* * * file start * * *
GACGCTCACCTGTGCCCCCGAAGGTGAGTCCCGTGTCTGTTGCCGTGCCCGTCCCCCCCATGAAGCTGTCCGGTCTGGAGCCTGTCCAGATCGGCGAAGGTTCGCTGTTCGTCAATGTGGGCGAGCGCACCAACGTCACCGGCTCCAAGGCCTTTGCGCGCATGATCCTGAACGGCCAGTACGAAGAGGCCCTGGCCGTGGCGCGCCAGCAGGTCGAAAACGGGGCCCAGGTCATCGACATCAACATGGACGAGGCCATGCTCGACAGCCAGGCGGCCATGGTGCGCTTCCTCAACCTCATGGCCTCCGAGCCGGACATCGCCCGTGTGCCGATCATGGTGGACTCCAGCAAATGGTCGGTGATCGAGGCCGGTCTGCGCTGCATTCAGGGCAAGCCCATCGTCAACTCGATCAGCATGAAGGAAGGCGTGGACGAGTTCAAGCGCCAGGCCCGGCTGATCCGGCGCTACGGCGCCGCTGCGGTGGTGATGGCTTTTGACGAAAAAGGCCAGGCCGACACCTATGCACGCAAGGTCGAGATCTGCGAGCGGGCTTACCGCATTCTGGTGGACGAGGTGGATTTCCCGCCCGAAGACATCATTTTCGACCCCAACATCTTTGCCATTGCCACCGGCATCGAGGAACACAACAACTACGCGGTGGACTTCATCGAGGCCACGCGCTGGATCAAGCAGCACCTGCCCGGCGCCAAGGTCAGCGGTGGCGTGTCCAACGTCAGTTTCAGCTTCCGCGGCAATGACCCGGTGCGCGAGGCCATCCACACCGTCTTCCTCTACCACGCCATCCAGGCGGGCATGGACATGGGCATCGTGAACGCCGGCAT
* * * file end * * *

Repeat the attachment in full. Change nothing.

GACGCTCACCTGTGCCCCCGAAGGTGAGTCCCGTGTCTGTTGCCGTGCCCGTCCCCCCCATGAAGCTGTCCGGTCTGGAGCCTGTCCAGATCGGCGAAGGTTCGCTGTTCGTCAATGTGGGCGAGCGCACCAACGTCACCGGCTCCAAGGCCTTTGCGCGCATGATCCTGAACGGCCAGTACGAAGAGGCCCTGGCCGTGGCGCGCCAGCAGGTCGAAAACGGGGCCCAGGTCATCGACATCAACATGGACGAGGCCATGCTCGACAGCCAGGCGGCCATGGTGCGCTTCCTCAACCTCATGGCCTCCGAGCCGGACATCGCCCGTGTGCCGATCATGGTGGACTCCAGCAAATGGTCGGTGATCGAGGCCGGTCTGCGCTGCATTCAGGGCAAGCCCATCGTCAACTCGATCAGCATGAAGGAAGGCGTGGACGAGTTCAAGCGCCAGGCCCGGCTGATCCGGCGCTACGGCGCCGCTGCGGTGGTGATGGCTTTTGACGAAAAAGGCCAGGCCGACACCTATGCACGCAAGGTCGAGATCTGCGAGCGGGCTTACCGCATTCTGGTGGACGAGGTGGATTTCCCGCCCGAAGACATCATTTTCGACCCCAACATCTTTGCCATTGCCACCGGCATCGAGGAACACAACAACTACGCGGTGGACTTCATCGAGGCCACGCGCTGGATCAAGCAGCACCTGCCCGGCGCCAAGGTCAGCGGTGGCGTGTCCAACGTCAGTTTCAGCTTCCGCGGCAATGACCCGGTGCGCGAGGCCATCCACACCGTCTTCCTCTACCACGCCATCCAGGCGGGCATGGACATGGGCATCGTGAACGCCGGCAT